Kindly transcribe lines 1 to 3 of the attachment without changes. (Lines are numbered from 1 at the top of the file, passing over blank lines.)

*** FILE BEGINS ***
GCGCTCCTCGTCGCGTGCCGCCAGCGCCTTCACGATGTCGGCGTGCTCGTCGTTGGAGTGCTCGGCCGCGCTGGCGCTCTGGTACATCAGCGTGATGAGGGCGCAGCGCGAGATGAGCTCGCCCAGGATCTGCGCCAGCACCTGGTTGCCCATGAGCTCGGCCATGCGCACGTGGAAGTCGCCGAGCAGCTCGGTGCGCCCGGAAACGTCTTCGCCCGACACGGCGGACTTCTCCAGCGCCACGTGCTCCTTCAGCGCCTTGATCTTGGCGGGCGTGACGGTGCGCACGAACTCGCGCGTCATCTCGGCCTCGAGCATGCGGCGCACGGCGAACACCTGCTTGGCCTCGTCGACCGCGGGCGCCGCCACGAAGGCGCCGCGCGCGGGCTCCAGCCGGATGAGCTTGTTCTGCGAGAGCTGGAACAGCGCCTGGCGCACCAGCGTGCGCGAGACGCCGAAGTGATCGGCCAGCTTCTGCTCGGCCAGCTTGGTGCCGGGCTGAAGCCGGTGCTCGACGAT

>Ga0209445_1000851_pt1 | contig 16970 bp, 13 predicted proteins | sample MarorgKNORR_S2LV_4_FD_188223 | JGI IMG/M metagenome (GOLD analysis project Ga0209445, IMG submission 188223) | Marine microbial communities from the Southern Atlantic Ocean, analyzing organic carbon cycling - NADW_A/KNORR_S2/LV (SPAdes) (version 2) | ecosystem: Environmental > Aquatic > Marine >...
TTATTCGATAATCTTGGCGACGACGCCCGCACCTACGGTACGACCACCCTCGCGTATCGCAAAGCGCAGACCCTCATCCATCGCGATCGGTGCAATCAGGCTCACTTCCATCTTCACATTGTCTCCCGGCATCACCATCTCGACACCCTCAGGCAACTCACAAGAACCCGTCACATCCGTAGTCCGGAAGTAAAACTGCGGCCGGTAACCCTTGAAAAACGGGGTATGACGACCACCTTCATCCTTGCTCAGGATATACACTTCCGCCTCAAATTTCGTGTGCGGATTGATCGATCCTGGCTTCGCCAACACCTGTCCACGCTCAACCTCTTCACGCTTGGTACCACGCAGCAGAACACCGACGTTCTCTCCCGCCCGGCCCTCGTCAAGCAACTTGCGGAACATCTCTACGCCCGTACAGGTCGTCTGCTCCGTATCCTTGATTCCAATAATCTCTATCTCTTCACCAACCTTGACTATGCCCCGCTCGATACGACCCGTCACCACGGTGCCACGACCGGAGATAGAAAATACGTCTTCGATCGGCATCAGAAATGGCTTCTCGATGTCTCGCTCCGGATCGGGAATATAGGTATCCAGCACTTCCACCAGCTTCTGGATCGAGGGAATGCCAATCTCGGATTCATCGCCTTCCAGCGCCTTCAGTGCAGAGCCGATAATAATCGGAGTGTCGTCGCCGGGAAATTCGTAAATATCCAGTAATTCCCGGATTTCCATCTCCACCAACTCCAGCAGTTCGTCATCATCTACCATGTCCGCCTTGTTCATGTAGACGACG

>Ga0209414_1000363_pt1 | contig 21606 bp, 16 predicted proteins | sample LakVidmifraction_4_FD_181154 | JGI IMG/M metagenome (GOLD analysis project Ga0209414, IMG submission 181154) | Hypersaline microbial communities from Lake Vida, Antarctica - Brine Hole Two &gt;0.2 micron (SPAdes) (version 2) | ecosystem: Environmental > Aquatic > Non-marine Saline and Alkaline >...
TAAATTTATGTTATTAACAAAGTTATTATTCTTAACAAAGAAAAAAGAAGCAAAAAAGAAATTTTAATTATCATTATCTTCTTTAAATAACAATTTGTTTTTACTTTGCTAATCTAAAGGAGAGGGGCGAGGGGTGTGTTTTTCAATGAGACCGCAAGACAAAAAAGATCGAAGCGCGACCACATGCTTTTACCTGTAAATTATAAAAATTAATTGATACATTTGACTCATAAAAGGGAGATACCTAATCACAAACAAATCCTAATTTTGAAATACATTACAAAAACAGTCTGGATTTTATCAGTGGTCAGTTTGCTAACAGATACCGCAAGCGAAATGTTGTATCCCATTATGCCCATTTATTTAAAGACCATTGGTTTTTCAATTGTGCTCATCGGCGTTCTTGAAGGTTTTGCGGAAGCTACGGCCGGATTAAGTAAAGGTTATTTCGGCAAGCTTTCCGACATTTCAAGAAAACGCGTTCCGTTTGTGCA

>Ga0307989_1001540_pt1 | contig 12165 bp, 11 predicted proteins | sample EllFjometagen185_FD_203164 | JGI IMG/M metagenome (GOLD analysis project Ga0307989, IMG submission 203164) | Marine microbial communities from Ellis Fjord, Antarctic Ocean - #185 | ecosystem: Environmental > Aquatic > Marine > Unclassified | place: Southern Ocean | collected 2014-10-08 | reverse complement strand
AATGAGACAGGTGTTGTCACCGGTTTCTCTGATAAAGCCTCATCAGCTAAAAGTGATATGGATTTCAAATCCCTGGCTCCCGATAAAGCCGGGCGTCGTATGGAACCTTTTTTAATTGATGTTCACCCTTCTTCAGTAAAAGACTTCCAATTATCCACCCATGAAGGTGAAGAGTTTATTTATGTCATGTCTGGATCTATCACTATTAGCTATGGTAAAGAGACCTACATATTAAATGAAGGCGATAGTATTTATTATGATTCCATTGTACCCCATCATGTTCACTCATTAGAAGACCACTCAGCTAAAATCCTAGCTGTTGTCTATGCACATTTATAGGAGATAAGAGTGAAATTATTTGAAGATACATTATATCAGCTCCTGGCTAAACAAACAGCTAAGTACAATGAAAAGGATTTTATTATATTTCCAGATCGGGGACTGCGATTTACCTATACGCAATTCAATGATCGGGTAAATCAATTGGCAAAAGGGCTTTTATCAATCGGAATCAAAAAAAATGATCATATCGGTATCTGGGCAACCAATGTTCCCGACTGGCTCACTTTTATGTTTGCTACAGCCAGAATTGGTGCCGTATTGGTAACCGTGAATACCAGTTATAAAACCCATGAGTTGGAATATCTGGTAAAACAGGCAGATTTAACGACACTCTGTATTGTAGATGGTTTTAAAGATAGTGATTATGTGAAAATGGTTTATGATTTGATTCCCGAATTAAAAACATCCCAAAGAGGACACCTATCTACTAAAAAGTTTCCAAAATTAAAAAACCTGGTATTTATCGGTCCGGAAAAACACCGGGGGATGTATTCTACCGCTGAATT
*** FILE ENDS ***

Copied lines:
GCGCTCCTCGTCGCGTGCCGCCAGCGCCTTCACGATGTCGGCGTGCTCGTCGTTGGAGTGCTCGGCCGCGCTGGCGCTCTGGTACATCAGCGTGATGAGGGCGCAGCGCGAGATGAGCTCGCCCAGGATCTGCGCCAGCACCTGGTTGCCCATGAGCTCGGCCATGCGCACGTGGAAGTCGCCGAGCAGCTCGGTGCGCCCGGAAACGTCTTCGCCCGACACGGCGGACTTCTCCAGCGCCACGTGCTCCTTCAGCGCCTTGATCTTGGCGGGCGTGACGGTGCGCACGAACTCGCGCGTCATCTCGGCCTCGAGCATGCGGCGCACGGCGAACACCTGCTTGGCCTCGTCGACCGCGGGCGCCGCCACGAAGGCGCCGCGCGCGGGCTCCAGCCGGATGAGCTTGTTCTGCGAGAGCTGGAACAGCGCCTGGCGCACCAGCGTGCGCGAGACGCCGAAGTGATCGGCCAGCTTCTGCTCGGCCAGCTTGGTGCCGGGCTGAAGCCGGTGCTCGACGAT

>Ga0209445_1000851_pt1 | contig 16970 bp, 13 predicted proteins | sample MarorgKNORR_S2LV_4_FD_188223 | JGI IMG/M metagenome (GOLD analysis project Ga0209445, IMG submission 188223) | Marine microbial communities from the Southern Atlantic Ocean, analyzing organic carbon cycling - NADW_A/KNORR_S2/LV (SPAdes) (version 2) | ecosystem: Environmental > Aquatic > Marine >...
TTATTCGATAATCTTGGCGACGACGCCCGCACCTACGGTACGACCACCCTCGCGTATCGCAAAGCGCAGACCCTCATCCATCGCGATCGGTGCAATCAGGCTCACTTCCATCTTCACATTGTCTCCCGGCATCACCATCTCGACACCCTCAGGCAACTCACAAGAACCCGTCACATCCGTAGTCCGGAAGTAAAACTGCGGCCGGTAACCCTTGAAAAACGGGGTATGACGACCACCTTCATCCTTGCTCAGGATATACACTTCCGCCTCAAATTTCGTGTGCGGATTGATCGATCCTGGCTTCGCCAACACCTGTCCACGCTCAACCTCTTCACGCTTGGTACCACGCAGCAGAACACCGACGTTCTCTCCCGCCCGGCCCTCGTCAAGCAACTTGCGGAACATCTCTACGCCCGTACAGGTCGTCTGCTCCGTATCCTTGATTCCAATAATCTCTATCTCTTCACCAACCTTGACTATGCCCCGCTCGATACGACCCGTCACCACGGTGCCACGACCGGAGATAGAAAATACGTCTTCGATCGGCATCAGAAATGGCTTCTCGATGTCTCGCTCCGGATCGGGAATATAGGTATCCAGCACTTCCACCAGCTTCTGGATCGAGGGAATGCCAATCTCGGATTCATCGCCTTCCAGCGCCTTCAGTGCAGAGCCGATAATAATCGGAGTGTCGTCGCCGGGAAATTCGTAAATATCCAGTAATTCCCGGATTTCCATCTCCACCAACTCCAGCAGTTCGTCATCATCTACCATGTCCGCCTTGTTCATGTAGACGACG